By Hannah Dalgleish, August 2018
The Foundations of Natural Intelligence (FNI for short) is a course unlike any other at Chisholme.
Instead of being held inside the house, the FNI takes place in the yurt village, in a secluded spot in the woods. The course is based on conversation — rather than text — but as with all courses at Chisholme, the FNI too is focused on self-discovery. This is done through themes such as oneness, and our relationship with nature, others, and the universe. The tranquil setting allows us the opportunity to live and work closely with nature for 7 days, with clean air, fresh water, warm shelter, and good food and company — in the absence of electricity, phone signal and wifi. In so doing, we discover the full extent to which we are responsible for nature, for ourselves and for each other.
At the end of July we participated on the second and final FNI course for 2018, which began just as the hot days and sunny skies came to an end. On the first night the heavens opened, as we lay awake wondering if we might be swept away by morning. The yurts held, and we awoke to find ourselves safe in our beds, eager to explore what the first day held for us. It was immediately clear that we were a diverse group, not only in age (spanning more than four decades) but also in culture and experience, where some had travelled from as far as the USA.
The beginning of the course takes one or two days to adjust and can often be the most difficult. It takes time to adapt to the rhythm and routine, as well as to the group’s dynamic, and to fully submit to being a student on the FNI. We aim to leave our baggage at the door and remain in the present throughout. There are facilitators on the course, but they are by no means “teachers”; everyone is a student — all exploring who and why we are as we delve deeper into the Heart. The schedule is packed full, with the majority of the day focused on conversation interspersed with meditation twice per day, and a siesta and work period each afternoon.
The yurt village contains everything one will ever need, all lovingly constructed by people at Chisholme over the past decade. There are composting toilets, hot showers (heated by fires we light overnight), a kitchen and dining table. There are 3 stoves and a clay oven where together we cook beautiful meals with freshly picked fruits and vegetables from the organic garden, as well as freshly baked bread. Working with wood, from chopping kindling to lighting fires to building wooden tools are integral to the course, just as much as the food preparation, cooking, stargazing and discussions around the campfire at night.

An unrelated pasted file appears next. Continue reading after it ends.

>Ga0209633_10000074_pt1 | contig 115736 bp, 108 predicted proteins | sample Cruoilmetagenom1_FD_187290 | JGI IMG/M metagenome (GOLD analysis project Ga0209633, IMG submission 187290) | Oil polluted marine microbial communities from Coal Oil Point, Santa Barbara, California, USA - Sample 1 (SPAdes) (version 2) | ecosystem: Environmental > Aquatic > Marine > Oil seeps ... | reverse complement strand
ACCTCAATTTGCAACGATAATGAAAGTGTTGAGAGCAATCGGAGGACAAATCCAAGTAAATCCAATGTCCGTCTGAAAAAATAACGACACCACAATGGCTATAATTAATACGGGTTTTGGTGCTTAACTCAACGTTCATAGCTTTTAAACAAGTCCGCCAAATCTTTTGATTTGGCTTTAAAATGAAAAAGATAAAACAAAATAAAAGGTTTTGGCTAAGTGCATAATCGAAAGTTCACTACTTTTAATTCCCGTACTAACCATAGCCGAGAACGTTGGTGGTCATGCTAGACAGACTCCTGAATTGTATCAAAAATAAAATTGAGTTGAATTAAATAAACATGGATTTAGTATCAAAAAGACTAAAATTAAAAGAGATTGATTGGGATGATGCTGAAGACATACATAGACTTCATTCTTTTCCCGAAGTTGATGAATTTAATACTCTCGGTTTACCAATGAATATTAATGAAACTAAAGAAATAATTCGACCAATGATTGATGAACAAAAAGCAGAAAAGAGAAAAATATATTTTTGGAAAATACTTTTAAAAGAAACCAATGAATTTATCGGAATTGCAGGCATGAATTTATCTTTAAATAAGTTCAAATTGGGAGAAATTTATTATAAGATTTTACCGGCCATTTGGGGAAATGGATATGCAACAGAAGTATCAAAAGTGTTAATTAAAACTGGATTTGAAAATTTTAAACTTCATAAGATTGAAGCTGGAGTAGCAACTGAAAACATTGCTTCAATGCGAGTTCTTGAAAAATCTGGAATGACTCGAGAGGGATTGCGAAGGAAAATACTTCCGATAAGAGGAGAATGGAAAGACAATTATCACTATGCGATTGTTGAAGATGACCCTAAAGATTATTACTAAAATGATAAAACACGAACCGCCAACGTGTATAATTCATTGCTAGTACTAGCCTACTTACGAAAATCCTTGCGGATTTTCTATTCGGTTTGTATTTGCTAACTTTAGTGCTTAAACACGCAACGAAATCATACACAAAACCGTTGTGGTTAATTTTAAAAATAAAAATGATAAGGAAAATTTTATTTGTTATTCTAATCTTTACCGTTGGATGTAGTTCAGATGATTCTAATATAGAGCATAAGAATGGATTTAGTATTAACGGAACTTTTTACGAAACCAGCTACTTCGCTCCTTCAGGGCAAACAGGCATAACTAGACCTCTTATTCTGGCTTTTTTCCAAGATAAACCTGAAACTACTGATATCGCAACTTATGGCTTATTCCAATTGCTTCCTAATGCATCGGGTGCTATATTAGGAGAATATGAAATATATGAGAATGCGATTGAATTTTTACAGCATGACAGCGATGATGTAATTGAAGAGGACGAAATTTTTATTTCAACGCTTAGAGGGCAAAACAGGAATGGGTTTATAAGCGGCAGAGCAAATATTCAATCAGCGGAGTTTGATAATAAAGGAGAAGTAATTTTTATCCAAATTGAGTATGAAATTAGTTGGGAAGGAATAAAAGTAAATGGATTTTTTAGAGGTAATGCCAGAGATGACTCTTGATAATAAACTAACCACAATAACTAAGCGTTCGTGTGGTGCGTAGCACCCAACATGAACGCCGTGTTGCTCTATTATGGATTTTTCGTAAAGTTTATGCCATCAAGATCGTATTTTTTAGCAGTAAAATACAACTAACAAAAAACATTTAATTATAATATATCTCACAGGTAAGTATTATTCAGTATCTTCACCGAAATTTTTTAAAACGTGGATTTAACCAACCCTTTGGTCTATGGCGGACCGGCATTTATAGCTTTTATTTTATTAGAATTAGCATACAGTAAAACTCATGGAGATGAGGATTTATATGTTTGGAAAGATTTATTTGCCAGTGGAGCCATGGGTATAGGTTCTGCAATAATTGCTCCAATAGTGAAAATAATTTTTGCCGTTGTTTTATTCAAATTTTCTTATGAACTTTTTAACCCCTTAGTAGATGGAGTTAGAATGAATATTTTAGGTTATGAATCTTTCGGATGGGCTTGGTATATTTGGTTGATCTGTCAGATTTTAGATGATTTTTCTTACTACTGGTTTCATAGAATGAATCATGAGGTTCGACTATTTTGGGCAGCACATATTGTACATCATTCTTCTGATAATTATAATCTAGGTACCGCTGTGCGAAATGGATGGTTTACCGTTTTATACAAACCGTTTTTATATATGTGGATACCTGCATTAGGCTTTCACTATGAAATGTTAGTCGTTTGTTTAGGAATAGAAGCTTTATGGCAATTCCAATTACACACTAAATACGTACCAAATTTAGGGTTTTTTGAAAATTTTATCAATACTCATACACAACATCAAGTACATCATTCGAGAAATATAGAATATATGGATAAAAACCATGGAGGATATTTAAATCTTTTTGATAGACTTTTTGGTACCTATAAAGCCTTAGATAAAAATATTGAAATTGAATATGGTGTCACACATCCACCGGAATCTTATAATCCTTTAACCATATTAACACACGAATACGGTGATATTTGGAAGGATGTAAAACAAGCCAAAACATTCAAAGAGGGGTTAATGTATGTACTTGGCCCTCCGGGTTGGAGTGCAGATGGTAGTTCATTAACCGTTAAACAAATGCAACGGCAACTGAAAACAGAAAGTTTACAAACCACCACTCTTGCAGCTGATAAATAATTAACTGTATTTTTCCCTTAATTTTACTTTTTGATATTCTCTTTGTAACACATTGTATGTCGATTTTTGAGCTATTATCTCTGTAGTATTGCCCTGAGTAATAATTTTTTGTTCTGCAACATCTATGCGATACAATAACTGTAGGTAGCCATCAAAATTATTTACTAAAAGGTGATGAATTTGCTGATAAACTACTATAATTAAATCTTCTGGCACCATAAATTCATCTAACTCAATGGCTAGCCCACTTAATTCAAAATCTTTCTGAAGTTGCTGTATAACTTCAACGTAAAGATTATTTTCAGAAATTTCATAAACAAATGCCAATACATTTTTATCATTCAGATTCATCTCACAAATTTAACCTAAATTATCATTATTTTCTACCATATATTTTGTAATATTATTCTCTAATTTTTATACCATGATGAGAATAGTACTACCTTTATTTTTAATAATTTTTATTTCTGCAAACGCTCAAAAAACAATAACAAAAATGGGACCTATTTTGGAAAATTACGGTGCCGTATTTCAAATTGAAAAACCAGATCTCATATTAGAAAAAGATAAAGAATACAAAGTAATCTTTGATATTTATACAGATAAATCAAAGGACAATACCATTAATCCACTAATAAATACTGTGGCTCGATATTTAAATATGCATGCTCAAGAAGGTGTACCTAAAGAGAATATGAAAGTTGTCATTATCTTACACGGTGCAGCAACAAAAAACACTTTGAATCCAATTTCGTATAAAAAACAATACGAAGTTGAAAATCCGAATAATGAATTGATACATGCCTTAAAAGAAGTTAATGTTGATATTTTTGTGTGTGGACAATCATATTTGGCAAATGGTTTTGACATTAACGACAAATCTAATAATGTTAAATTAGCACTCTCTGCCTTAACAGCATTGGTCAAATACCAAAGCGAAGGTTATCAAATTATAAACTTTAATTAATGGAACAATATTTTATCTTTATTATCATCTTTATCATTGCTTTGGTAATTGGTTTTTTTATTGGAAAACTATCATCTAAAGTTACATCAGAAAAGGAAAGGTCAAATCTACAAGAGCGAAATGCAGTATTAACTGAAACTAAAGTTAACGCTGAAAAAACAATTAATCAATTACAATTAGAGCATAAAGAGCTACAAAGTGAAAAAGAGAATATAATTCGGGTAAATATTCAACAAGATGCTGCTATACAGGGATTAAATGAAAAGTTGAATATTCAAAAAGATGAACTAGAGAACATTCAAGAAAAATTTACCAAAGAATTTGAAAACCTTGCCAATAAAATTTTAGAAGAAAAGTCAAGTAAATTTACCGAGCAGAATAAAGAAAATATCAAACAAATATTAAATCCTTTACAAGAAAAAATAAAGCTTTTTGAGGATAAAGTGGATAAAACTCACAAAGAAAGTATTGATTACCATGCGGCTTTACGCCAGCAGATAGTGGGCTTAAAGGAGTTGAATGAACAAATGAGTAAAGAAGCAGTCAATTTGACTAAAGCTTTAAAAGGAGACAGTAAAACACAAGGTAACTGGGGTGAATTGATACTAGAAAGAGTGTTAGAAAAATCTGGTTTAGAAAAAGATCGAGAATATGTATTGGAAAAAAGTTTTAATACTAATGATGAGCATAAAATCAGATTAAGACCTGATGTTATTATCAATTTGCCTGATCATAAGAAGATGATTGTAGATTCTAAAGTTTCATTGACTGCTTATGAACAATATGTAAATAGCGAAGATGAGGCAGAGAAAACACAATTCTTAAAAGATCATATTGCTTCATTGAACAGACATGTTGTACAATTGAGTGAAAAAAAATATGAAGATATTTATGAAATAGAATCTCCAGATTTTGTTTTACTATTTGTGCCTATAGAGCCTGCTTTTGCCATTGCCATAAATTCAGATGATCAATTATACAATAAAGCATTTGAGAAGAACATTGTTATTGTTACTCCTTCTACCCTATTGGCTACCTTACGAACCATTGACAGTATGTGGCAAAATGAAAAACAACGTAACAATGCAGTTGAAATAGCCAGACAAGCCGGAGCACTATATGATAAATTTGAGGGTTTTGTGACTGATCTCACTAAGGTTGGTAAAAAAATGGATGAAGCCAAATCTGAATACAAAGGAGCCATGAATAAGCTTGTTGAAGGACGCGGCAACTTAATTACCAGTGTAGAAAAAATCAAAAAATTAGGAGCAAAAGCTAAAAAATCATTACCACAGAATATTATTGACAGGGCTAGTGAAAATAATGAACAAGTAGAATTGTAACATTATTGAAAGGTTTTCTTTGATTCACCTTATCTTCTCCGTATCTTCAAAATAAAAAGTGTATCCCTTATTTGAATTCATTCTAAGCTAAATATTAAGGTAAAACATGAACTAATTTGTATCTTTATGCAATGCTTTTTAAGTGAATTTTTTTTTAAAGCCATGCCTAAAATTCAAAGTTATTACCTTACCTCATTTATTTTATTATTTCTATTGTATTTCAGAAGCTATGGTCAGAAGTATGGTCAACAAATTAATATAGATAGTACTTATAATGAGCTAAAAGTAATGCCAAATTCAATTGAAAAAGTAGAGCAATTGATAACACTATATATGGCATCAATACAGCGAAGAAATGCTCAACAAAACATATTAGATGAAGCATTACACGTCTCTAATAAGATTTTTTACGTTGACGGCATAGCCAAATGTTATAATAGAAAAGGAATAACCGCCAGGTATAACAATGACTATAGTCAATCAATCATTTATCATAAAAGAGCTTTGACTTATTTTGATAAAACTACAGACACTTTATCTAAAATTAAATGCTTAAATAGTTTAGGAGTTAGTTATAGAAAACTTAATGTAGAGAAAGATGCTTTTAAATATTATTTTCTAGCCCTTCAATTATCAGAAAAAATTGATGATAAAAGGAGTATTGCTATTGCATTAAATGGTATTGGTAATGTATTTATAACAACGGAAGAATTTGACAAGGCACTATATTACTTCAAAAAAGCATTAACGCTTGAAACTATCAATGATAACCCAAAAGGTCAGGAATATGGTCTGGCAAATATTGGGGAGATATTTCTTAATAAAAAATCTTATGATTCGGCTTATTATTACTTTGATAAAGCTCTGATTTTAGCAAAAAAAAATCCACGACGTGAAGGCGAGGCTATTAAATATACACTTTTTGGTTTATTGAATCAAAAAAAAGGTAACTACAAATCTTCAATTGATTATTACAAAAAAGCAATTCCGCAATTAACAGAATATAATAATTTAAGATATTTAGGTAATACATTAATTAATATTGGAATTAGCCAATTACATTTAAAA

By the middle of the week the bond between the group was strong. The rain showed no signs of stopping, but that didn’t bother us. As one student said, it felt like the rain was sweeping out the guesthouse, opening new spaces for us to enquire into. We hiked up to Chapel Hill via the Monument to Man, accompanied by the deer and the rain. The contrast between our sheltered little village in the woods and the majestic rolling hills of the Scottish Borders was spectacular.
As the week sadly, yet inevitably, came to an end our hearts were raw and tender. When the rain eventually lifted and the sun to emerged it was a true wonder. Departure is bittersweet, but we parted with the knowledge that our paths would one day cross again. Whilst a lot was uncovered during the course, it remains clear that we will always be students on the path to self-discovery and that we must continually remember to stoke and feed the fire. The FNI woodland retreat grounded us in a safe and special shared living experience with a moment-by-moment awareness of the unity of all existence.
For more information and course dates, see FNI.
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